Avoiding talking to new people? Here’s why this needs to change…!


Summer is here, the season for festivals, holidays, hanging out with friends and summer work. With this brings opportunities to meet new people, which is great if you’re confident and more outgoing, but can be quite challenging if you’re not. We’d like to welcome our first guest blogger to QuietSphere, Nikki Elkin. Having overcome social anxiety herself, she shares her advice for becoming more confident talking to new people. In doing so, it will make your university journey much more enjoyable and you can start putting her tips into practice now! Thanks, Nikki! ☺

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Confidence and positivity is so important when thinking about going back to university OR starting university. You may have been one of the most confident people in school/at work or you might have been as quiet as a mouse, it doesn’t matter. What matters is the present and how personal development is so important for your success and happiness at university.

During my first year at university, I suffered with social anxiety and found talking to people one of the most daunting and scary tasks. A little voice in my head would be screaming out telling me to shut up and that no one has any interest in what I have to say. Therefore, I found myself just sitting in a quiet corner in the lecture hall or seminar room to avoid the dreaded fear I had of pretty much any form of conversation.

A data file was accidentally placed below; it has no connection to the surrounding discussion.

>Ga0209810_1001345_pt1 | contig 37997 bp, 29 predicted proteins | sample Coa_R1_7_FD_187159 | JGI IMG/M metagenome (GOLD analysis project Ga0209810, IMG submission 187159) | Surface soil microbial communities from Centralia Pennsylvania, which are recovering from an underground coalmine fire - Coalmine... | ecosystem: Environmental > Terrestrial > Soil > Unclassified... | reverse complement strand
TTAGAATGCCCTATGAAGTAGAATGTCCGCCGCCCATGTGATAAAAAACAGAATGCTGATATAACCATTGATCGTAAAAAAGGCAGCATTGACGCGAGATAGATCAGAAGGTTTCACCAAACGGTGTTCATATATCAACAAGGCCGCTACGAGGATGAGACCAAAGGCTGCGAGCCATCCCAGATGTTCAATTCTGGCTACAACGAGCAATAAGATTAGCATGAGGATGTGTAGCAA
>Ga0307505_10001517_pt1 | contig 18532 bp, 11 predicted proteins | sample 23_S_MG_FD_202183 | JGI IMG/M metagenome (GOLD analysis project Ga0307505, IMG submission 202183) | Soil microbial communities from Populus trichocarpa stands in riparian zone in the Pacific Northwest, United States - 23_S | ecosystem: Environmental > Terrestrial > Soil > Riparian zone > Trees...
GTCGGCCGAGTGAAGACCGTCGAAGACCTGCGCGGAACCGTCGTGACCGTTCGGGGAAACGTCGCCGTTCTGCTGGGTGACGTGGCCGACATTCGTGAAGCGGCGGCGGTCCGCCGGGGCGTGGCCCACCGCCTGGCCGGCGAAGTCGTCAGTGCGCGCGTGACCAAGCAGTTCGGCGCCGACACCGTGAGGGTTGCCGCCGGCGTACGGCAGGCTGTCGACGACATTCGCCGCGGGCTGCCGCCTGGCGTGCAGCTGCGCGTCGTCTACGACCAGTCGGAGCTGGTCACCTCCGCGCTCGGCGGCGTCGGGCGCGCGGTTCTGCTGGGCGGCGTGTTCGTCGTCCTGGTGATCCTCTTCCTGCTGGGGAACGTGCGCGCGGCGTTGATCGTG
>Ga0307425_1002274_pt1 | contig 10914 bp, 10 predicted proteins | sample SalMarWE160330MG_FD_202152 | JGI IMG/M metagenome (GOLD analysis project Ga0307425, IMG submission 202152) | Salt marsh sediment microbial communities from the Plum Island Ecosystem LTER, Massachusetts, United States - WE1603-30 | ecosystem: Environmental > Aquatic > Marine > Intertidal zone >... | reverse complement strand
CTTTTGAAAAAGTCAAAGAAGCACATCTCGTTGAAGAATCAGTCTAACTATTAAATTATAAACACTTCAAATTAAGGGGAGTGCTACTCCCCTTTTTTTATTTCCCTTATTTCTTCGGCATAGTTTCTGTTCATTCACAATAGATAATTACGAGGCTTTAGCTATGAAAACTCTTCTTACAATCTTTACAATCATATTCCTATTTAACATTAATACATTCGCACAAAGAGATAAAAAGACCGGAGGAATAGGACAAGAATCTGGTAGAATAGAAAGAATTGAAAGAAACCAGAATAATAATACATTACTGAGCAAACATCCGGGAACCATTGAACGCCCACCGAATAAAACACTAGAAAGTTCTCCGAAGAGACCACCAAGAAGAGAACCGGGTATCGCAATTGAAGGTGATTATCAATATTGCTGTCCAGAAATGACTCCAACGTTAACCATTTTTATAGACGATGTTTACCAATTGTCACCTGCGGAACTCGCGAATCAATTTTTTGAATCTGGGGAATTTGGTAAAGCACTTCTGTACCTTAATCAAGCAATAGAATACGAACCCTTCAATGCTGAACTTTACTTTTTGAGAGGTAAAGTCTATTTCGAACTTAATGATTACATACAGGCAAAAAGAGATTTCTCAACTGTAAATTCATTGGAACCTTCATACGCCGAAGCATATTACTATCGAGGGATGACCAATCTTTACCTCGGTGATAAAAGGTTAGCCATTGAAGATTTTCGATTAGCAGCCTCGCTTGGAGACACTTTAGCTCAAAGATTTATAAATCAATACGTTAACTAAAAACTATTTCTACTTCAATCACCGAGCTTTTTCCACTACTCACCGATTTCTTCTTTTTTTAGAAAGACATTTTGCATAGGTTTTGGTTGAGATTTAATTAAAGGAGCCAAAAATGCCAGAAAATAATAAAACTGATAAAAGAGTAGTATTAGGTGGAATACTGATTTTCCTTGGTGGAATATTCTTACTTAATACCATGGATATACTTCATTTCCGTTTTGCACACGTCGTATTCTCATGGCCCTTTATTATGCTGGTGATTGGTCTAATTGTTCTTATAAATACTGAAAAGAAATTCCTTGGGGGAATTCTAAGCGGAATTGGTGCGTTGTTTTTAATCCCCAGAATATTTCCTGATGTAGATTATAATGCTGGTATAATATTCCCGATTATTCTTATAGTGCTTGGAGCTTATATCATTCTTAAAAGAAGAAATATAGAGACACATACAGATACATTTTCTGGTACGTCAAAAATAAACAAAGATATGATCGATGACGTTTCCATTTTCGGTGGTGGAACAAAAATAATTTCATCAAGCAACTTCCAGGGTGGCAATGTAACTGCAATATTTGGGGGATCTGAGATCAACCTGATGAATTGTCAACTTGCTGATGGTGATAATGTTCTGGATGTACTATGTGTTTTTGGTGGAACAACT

I overcame it by my second year and that’s because I found myself a lot more settled, I knew who I was and I set myself small goals each day to overcome my fears. One of the most daunting tasks I set myself (it may not seem that daunting if you’re the most confident of people) was to sit by a total stranger and start up a conversation. I did this and the guy was friendly in return.  We got along really well and he became someone who I would sit by regularly in the upcoming lectures.

This experience gave me so much confidence that I felt like I could talk to anyone and gradually I made friends with the girls on my course who I hadn’t said a word to all of the first year.  My social life improved dramatically.

Now I don’t know about you but when I see someone who is really confident and seemingly comfortable in their own skin, I am usually envious of them because I really wish I was more like this. I consider myself quite socially awkward and I’m terrible in big groups of people. I have a few close friends, but would never consider myself popular as I feel as if there is only a small number of people I can be my true self with.

You might be thinking as a socially awkward person I’m the worst person in the world to be offering you advice, but I’m not because I can understand you and I can tell you that things do get easier over time.

Practice makes perfect

It may sound cliché but practice really does make perfect.  Remember that you don’t have to be best friends with everyone but the more you make effort to have conversations with other students, the more it will just become second nature to you. You’ll become much more confident and comfortable with yourself.